First, standard GANs including the original GAN goodfellow2014generative and variants of WGAN arjovsky2017wasserstein ; gulrajani2017improved ; wei2018improving all suffer from spurious probability masses. Even those designed to tackle such spurious probability masses, like PacGAN lin2018pacgan , cannot overcome the barrier of continuous neural networks. This suggests that fundamental change in the architecture, like the one we propose, is necessary. Figure 5 illustrates the same scenario for the transport map learned through the WGAN framework discussed in Section 4.3. We can observe the trailing dots of spurious probability masses, resulting from undesired continuity of the learned transport maps.

Similarly, regularization methods to approximate optimal transport maps, explained in Section 2, suffer from the same phenomenon. Representing a transport map with an inherently continuous function class results in spurious probability masses connecting disjoint supports. Figures 5 and 5 illustrate those trailing dots of spurious masses for the learned transport map from algorithm introduced in seguy2017large with the default hyper-parameter choices, with regularization and entropic regularization respectively.

Figure 5: (a)-(b): Illustrating the discontinuous nature of the optimal transport map: (a) Our learned optimal transport map for the checker board example, evaluated only at the square located at the center; (b) The transport map learned through the W1-LP algorithm petzka2017regularization evaluated at the same points. (c)-(d): The regularized optimal transportation procedure seguy2017large for the checker board example. (c) With regularization; (d) With entropic regularization.

On the other hand, we represent the transport map with the gradient of a neural network (equipped with non-smooth ReLU type activation functions). The resulting transport map can naturally represent discontinuous transport maps, as illustrated in Figure 1 and Figure 5. The vector field of the learned transport map in Figure 1 clearly shows the discontinuity of the learned optimal transport.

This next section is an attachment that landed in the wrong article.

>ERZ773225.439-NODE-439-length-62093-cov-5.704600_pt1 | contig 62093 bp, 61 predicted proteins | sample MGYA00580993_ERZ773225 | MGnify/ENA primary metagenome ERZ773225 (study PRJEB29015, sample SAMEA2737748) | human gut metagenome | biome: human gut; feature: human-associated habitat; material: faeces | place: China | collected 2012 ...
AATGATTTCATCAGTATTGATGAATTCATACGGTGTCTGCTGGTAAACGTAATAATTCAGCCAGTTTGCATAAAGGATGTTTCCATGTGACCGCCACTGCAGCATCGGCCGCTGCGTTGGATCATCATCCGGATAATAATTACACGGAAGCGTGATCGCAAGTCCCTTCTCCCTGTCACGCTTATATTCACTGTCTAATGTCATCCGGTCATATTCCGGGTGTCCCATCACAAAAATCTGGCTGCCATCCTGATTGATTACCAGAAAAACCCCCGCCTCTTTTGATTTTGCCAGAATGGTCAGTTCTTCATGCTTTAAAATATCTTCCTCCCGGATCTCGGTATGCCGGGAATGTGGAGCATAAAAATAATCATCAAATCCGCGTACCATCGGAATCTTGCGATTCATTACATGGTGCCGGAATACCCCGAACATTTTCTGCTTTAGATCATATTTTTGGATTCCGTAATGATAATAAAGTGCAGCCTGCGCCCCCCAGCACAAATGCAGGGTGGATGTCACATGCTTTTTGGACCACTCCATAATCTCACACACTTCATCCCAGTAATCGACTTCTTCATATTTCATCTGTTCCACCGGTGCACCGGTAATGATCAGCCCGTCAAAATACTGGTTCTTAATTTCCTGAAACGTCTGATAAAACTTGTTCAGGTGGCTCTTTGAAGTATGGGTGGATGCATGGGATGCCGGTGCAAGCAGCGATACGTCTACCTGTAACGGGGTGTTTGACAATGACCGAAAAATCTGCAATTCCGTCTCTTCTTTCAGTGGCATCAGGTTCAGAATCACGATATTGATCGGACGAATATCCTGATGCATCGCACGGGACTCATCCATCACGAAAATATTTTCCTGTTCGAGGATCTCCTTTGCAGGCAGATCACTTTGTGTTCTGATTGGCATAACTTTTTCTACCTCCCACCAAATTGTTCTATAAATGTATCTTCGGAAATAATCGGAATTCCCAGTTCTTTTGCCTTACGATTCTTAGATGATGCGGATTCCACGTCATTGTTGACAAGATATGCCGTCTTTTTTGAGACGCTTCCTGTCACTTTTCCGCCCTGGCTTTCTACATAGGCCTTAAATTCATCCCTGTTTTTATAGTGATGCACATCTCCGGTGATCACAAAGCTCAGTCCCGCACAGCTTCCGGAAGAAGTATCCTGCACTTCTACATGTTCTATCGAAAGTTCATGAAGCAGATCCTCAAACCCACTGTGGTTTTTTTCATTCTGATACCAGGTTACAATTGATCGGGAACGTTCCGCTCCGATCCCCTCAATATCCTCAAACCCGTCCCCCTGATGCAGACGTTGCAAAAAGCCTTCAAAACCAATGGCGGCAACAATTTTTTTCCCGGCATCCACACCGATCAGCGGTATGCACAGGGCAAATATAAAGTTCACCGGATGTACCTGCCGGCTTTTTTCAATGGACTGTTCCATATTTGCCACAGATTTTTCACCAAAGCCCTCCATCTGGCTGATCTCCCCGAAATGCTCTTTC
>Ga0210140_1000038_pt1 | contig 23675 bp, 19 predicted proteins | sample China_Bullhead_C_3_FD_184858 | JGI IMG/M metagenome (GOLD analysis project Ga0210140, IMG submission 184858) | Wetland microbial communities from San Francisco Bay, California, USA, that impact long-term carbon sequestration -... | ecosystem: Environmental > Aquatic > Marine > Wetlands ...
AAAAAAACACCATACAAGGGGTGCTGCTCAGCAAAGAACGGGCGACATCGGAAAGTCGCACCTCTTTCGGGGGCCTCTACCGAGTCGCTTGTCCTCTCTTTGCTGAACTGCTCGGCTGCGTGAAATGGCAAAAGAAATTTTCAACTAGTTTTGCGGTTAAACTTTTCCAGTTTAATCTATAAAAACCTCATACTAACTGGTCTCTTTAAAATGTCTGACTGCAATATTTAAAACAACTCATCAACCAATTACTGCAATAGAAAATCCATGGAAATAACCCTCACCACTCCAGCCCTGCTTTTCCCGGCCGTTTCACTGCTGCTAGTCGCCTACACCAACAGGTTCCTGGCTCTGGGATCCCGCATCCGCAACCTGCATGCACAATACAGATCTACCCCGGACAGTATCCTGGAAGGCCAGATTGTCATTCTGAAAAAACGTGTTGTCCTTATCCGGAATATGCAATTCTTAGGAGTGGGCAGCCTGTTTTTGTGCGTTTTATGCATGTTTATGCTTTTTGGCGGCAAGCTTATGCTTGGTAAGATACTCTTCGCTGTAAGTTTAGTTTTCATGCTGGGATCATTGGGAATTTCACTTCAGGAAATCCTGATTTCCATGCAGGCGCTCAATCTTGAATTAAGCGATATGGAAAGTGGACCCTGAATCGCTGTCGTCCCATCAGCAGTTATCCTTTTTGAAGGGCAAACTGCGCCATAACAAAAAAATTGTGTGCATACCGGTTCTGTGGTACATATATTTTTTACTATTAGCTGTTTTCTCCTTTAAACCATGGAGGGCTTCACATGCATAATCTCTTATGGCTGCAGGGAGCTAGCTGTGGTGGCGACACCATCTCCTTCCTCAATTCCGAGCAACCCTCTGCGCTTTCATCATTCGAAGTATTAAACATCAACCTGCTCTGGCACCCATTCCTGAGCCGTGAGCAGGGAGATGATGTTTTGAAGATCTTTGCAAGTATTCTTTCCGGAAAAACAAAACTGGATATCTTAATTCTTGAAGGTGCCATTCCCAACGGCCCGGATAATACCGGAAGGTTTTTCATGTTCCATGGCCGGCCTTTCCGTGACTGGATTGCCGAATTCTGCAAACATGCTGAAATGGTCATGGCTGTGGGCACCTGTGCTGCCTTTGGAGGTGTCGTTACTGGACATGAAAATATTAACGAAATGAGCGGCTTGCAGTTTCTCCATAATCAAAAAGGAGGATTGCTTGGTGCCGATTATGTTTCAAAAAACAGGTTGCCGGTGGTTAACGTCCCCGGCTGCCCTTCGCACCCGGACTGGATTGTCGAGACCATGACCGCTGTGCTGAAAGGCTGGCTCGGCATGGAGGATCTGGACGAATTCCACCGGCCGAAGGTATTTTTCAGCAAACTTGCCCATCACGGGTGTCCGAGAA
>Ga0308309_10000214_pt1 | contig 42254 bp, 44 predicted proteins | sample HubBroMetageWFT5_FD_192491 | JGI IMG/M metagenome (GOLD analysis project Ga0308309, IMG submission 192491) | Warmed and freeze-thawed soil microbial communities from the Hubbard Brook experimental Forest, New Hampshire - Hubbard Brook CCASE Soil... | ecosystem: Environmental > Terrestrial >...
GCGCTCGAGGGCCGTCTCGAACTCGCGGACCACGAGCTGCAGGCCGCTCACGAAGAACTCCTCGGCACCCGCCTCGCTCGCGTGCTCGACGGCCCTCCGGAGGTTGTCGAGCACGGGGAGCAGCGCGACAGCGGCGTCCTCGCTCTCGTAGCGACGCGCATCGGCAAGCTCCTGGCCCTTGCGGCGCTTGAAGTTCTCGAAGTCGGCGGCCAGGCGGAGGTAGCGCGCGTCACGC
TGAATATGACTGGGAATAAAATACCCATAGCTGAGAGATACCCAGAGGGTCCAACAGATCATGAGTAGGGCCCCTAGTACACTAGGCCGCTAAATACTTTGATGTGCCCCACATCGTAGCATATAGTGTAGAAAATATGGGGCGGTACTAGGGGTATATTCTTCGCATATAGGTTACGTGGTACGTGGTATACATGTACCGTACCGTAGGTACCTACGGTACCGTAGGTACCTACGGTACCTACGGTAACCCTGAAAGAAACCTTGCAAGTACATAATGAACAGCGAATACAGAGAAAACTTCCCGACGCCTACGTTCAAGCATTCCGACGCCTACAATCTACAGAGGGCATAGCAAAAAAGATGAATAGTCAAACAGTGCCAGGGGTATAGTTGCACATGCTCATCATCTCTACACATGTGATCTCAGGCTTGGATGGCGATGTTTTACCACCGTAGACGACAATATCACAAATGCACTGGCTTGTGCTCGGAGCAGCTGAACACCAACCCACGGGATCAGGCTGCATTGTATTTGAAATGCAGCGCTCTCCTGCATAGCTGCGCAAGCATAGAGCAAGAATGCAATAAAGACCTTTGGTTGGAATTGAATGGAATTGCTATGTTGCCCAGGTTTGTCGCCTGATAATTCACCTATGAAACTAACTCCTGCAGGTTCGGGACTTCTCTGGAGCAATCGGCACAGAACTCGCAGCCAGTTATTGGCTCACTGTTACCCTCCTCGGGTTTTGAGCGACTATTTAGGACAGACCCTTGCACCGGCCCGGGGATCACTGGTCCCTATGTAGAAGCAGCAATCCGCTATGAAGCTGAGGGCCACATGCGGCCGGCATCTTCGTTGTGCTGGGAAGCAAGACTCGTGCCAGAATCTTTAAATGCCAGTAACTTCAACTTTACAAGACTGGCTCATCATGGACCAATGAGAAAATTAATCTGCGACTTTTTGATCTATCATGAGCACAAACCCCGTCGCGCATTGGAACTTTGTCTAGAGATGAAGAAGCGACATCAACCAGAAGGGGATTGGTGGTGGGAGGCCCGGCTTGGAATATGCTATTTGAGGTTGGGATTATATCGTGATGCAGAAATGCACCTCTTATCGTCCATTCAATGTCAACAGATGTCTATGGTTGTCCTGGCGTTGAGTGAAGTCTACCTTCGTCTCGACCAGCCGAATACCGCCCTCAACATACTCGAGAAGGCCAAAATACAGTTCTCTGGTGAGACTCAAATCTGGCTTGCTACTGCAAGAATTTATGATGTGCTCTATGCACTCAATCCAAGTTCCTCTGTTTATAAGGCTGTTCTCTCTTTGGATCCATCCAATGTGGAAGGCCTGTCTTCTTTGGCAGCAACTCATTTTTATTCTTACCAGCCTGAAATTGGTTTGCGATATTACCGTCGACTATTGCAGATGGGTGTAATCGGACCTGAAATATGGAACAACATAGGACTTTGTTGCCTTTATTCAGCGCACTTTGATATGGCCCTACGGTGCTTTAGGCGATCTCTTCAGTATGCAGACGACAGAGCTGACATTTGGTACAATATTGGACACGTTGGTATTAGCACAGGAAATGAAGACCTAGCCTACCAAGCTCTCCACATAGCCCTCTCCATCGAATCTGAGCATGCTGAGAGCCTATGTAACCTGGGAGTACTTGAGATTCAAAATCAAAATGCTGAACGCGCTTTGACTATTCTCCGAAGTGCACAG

4.5 Supporting low-dimensional manifolds in high-dimensions

In typical training of deep generative models, we desire to capture the low inherent dimensionality of natural distributions in high-dimensions (such as manifold of faces in high-resolution images). This is enforced by restricting the source distribution to a dimension much smaller than the ambient dimension of the samples. We cannot directly apply our approach, as it critically relies on the fact that the source distribution admits a density, both theoretically (Remark 3.3) and in practice.

For example, consider a one dimensional Gaussian distribution as source distribution and the uniform distribution on a circle as the target distribution, as illustrated in Figure 

3. According to the Brenier theorem, (deterministic) optimal transport map exists when at least one of the distributions admit a density. However, in this example, none of the distributions admit density.

Inspired by the Kantorovich relaxation, we propose to search for stochastic mappings instead. Recall that denotes the source random variable and denotes the target random variable. Define where is a standard -dimensional Gaussian random variable. By adding a Gaussian random variable, it follows that admits density. Then, we consider the optimal transport problem between and , which now has a deterministic optimal transport map solution. Let denote the optimal transport map. We propose the coupling induced by the stochastic map as an approximation for the optimal coupling. The resulting coupling is depicted in Figure 3, where we learned an optimal stochastic transport map.

5 Further discussion of related work

The idea of solving the semi-dual optimization problem (5) is classically considered in chartrand2009gradient , where the authors derive a formula for the functional derivative of the objective function with respect to